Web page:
Hong Kong breaks Singapore’s grip on Chinese stock futures

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The Hong Kong exchange has seized market share from rival Singapore in Chinese stock futures, opening an all-out battle for control of how global investors hedge Chinese stocks.

The fight to become the dominant liquidity pool for so-called A-share futures pits not only the Hong Kong stock market against Singapore, but also Blackrock against Chinese fund companies and index provider FTSE Russell against MSCI, with implications for their global competitiveness.

Open interest in the Hong Kong A-share futures contract has reached as high as $2 billion since its launch in October. The rapid adoption is reminiscent of past changes in derivatives liquidity, such as the “Battle of the Bund” between Frankfurt and London in the late 1990s.

A-shares are shares of mainland Chinese companies listed in Shanghai or Shenzhen that trade in renminbi, unlike H-shares, which are listed in Hong Kong and trade in freely convertible Hong Kong dollars.

BlackRock, the world’s largest provider of exchange-traded funds, has built a large pool of assets tracking the FTSE China A50, the index underlying the Singapore contract. But three mainland Chinese fund companies have already raised $10 billion in assets to track the new MSCI China A50 Connect Index used by Hong Kong.

“I think the center of gravity is shifting,” said the head of Asia execution at a Wall Street investment bank, saying the next six months would be crucial in the fight for the market to term. “Liquidity is king when it comes to derivatives and hedging.”

Despite Hong Kong’s recent breakthroughs, Singapore remains the largest hedging center for Chinese equities. Open interest in Singapore futures stands at around $13 billion and liquidity has not declined since the Hong Kong launch, according to Refinitiv data.

But traders said Hong Kong’s success in establishing some initial liquidity suggested the city posed a significant threat. HKEX also waived its trading fees on new futures through June. Kevin Rideout, co-head of sales and marketing at HKEX, said the exchange could extend the waiver for another six months without regulatory approval.

There is a relentless appetite for $14 billion in Chinese stock market exposure. Offshore futures became a central tool for risk management, index tracking funds and structured products after Beijing severely curtailed onshore equity futures trading in 2015.

“When more investors hold Chinese assets, they need hedging,” said Eddie Yue, chief executive of the Hong Kong Monetary Authority, at a recent Financial Times event. “Hong Kong is the best place for risk management. So we’re looking at the range of derivatives we have here for that purpose. »

Strategists and traders said the differences between the indices would be one of the main factors in determining the winner of the futures contracts.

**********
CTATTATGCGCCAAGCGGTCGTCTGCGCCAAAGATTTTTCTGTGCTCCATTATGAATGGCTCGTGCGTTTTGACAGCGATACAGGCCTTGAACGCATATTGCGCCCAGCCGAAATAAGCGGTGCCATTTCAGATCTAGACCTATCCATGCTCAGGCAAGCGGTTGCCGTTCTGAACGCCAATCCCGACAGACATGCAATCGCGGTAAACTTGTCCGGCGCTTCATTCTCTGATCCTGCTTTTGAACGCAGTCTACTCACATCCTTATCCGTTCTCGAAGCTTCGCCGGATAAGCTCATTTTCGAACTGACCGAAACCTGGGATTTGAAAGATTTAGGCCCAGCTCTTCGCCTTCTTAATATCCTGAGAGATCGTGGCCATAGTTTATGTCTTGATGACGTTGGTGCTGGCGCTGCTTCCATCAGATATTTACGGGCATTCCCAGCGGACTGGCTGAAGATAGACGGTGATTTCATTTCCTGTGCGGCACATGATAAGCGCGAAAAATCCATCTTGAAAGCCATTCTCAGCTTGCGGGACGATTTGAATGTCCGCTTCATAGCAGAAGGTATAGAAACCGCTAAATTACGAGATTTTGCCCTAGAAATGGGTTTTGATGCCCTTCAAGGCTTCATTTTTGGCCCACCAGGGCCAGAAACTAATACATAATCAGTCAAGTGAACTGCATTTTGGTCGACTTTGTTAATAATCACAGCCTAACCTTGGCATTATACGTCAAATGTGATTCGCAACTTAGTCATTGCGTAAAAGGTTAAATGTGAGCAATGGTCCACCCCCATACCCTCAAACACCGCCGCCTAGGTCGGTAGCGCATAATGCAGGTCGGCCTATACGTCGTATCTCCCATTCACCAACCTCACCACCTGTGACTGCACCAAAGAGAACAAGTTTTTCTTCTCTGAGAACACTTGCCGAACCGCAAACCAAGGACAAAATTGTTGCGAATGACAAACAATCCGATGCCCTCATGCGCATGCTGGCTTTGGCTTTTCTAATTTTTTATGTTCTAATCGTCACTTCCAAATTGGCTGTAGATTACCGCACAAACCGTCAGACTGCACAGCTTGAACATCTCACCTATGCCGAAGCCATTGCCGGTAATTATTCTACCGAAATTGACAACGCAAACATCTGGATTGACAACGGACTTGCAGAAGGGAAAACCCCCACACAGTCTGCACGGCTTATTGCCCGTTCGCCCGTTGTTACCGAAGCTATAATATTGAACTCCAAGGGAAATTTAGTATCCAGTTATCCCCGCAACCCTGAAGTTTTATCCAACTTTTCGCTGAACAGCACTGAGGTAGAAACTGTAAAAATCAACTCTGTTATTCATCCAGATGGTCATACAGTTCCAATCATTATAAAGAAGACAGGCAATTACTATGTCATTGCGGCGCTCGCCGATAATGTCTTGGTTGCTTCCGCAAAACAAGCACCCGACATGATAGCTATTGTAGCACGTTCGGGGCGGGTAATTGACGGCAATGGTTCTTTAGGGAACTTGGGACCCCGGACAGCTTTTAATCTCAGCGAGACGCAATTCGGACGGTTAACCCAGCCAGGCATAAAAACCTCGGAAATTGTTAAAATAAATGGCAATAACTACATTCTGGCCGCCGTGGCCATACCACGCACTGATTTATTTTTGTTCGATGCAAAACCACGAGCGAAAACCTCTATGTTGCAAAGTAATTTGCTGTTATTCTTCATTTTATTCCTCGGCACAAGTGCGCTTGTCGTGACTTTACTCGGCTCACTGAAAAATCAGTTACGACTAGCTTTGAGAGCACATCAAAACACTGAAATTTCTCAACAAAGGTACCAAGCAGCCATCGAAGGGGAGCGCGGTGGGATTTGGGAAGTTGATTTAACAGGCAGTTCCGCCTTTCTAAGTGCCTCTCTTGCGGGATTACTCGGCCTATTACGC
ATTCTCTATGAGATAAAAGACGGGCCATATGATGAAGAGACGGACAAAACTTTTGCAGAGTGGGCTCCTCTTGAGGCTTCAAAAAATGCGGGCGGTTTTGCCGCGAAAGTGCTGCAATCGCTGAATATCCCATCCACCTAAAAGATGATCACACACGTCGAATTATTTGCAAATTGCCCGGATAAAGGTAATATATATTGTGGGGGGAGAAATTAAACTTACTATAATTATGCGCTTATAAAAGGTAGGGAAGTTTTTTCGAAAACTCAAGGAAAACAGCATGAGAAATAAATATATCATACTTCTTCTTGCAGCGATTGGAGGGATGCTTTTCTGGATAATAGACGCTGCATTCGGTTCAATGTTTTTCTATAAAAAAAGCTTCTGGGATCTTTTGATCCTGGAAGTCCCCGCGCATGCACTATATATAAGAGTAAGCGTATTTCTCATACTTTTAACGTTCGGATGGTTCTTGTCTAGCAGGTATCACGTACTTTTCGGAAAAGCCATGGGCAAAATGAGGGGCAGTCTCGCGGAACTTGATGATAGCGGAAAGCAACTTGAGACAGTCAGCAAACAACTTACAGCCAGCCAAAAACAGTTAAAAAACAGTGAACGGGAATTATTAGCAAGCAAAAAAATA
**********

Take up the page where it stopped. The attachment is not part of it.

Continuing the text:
The FTSE product uses a simpler methodology, but competitor MSCI promises a better representation of the overall A-share market.

Column chart of annual futures volumes (lots, mn) showing that China's onshore equity futures have yet to recover from the 2015 boom

The FTSE index, which includes the 50 largest Chinese companies weighted by market capitalization, is dominated by the financial and consumer sectors, with names such as China Merchants Bank and Ping An Insurance as well as Kweichow Moutai, the baijiu spirit maker.

The MSCI index also only includes 50 companies, but is intended to be more representative of the broader market. “This index selects at least two names of stocks from all sectors,” said Kazuya Nagasawa, MSCI’s head of Asia. “It’s not just the biggest names, which leads to an industry bias.”

For example, Kweichow Moutai is 12.7% of the FTSE Russell index, but 8.3% of the MSCI version and less than 6% of the Chinese benchmark CSI 300.

If investors have the whole A-share market as their universe, then the most representative index would better cover their exposure, said Jason Lui, head of Asia strategy at BNP Asset Management.

FTSE Russell is considering changes to its index, chief executive Arne Staal told the FT in November, such as sector weighting and doubling the number of constituent stocks. BNP said the moves could bring the performance of the benchmark FTSE in line with that of MSCI, potentially erasing an advantage for Hong Kong.

Michael Syn, head of equities at SGX, said no decision had been made on whether to expand the FTSE index or the corresponding futures contract, but “the direction of time travel is more representative , more inclusion”.

The Singapore stock exchange and the FTSE must also be careful not to offend Chinese regulators, as abrupt changes to the futures contract could spill over to onshore markets in Shanghai and Shenzhen. The Hong Kong exchange has spent more than two years awaiting regulatory approval from Beijing after first announcing plans to launch MSCI-based futures in 2019.

The history of such battles for liquidity suggests that one contract will prevail. In the ‘battle for the Bund’, Frankfurt struggled to capture even a third of the market until gains began to accelerate in 1997, undermining London trade within a year. As demand for Chinese stocks soars, Singapore hopes history won’t repeat itself.

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